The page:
About February: Mes Corto, Dias Luengos

“Not good for the body and the pocket, if in February you see the shadow of the dog.”

Neal Burdick '72

Last March, Assistant Professor of Geology Alexander Stewart announced on campus that February 2015 had achieved the dubious distinction of being the coldest mean-temperature February in Canton in nearly 100 years, with a mean temperature (the average of a series of temperatures taken over a period of time, according to MiMi Meteorology) of 3.3˚F. (There were those who snarled that that was a very mean temperature.)

Earlier, Karl Schonberg, associate dean of international studies, had passed along this Spanish proverb courtesy of Martha Chew Sanchez, program director in Spain: “Febrero el revoltoso no pasó de veintiocho; si treinta tuviera, nadie con él pudiera.” (“February, the troublemaker, did not go beyond twenty-eight [days]; if it had thirty, no one could have survived.”)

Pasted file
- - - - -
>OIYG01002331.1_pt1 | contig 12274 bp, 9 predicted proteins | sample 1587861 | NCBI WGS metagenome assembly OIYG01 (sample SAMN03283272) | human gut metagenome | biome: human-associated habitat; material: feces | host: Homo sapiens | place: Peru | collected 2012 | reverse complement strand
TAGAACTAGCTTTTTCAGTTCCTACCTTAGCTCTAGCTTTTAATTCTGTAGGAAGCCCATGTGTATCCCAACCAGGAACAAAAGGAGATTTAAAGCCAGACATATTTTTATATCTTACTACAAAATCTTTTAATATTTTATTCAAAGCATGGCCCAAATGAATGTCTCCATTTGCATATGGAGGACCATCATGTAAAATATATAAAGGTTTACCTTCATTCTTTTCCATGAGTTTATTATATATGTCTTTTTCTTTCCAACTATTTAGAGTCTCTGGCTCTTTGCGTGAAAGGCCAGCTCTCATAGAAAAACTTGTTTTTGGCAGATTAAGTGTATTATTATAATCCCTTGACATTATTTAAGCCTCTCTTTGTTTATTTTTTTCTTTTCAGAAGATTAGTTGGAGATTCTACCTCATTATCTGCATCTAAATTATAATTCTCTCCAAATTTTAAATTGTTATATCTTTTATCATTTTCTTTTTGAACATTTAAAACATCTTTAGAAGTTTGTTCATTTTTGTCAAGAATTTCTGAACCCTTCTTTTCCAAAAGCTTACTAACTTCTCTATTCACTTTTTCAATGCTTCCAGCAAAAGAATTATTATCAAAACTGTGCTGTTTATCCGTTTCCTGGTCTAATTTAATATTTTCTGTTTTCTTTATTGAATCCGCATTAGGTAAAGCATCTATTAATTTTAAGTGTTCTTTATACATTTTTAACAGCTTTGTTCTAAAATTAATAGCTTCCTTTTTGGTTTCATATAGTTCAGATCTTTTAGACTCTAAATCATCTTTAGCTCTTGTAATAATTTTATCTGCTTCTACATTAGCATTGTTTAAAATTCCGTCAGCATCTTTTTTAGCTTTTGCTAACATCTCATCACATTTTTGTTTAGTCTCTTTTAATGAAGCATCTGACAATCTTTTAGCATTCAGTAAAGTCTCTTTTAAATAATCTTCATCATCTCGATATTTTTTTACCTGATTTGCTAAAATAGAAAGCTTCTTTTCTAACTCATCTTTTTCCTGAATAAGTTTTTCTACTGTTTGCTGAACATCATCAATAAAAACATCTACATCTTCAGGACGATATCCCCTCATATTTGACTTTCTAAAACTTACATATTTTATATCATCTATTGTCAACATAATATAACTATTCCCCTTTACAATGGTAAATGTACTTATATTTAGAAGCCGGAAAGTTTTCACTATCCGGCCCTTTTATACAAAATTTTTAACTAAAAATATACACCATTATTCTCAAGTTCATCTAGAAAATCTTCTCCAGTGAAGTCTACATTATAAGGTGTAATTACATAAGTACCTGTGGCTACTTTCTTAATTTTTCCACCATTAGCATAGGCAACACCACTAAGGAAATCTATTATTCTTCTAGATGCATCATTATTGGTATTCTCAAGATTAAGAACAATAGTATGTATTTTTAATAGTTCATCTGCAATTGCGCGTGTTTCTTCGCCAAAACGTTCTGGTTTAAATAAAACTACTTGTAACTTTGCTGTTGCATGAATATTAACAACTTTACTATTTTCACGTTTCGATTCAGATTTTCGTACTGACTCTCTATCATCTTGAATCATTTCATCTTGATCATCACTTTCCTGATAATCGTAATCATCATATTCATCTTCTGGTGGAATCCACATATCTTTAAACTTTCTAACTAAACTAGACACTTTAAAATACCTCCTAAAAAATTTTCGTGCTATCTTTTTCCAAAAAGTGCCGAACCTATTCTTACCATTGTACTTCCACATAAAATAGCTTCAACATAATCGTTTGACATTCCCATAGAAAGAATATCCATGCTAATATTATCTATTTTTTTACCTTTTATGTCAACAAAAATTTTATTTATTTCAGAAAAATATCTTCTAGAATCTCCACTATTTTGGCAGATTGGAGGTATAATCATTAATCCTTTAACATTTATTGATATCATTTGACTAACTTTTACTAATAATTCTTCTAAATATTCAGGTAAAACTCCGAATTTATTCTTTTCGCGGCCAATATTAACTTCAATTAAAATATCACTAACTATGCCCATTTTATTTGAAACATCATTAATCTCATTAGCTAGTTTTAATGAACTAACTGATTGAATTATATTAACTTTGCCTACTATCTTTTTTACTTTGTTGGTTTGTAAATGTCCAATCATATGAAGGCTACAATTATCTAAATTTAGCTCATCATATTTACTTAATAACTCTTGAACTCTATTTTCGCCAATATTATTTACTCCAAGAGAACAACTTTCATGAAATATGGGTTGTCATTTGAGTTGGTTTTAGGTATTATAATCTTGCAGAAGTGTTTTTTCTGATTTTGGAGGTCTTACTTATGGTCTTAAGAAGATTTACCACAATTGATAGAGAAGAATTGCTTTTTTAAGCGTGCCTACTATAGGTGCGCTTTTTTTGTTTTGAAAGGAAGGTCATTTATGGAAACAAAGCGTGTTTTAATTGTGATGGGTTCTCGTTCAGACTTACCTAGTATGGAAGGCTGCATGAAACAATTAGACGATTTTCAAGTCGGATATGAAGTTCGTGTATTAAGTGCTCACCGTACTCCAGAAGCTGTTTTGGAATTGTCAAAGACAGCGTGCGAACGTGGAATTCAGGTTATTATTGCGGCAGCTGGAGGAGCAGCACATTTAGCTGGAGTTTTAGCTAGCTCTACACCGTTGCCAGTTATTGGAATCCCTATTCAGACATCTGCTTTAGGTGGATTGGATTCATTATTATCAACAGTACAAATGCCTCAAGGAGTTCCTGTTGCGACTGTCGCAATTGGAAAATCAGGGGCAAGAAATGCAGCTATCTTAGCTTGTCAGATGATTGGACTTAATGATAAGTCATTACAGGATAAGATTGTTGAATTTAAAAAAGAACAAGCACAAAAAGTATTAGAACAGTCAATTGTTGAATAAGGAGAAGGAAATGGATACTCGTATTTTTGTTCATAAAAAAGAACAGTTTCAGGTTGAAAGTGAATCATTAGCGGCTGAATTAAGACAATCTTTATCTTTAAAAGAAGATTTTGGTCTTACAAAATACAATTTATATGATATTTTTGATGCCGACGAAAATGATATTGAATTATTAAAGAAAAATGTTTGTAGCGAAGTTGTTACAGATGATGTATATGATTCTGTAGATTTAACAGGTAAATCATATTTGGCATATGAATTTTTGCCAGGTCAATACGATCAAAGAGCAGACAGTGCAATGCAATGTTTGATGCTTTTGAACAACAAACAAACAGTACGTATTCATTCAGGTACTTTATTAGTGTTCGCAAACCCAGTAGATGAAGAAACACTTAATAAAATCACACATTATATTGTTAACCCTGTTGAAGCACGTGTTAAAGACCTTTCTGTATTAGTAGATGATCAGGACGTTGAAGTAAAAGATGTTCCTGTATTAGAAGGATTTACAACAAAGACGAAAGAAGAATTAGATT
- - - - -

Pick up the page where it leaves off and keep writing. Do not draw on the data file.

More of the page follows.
Professor Chew followed up with some more: 

  • “Febrero es el más corto y el menos cortés.” (“February, the shortest and least polite.”)
  • “Febrero, mes corto, dias luengos.” (“February, short month, long days.”)

She added a “can’t win” one: “Si hace un buen febrero, malo será el año entero.” (“If we have a good February, the rest of the year will be bad.”)

Finally, she offered one that will remind Americans of Groundhog Day: “Mal para cuerpo y bolsa, si en febrero ves a la sombra el perro y en mangas de camisa el jornalero.” (“Not good for the body and the pocket, if in February you see the shadow of the dog.”)

From St. Lawrence to you, here’s to a nice, but not too good, February with no dog shadows.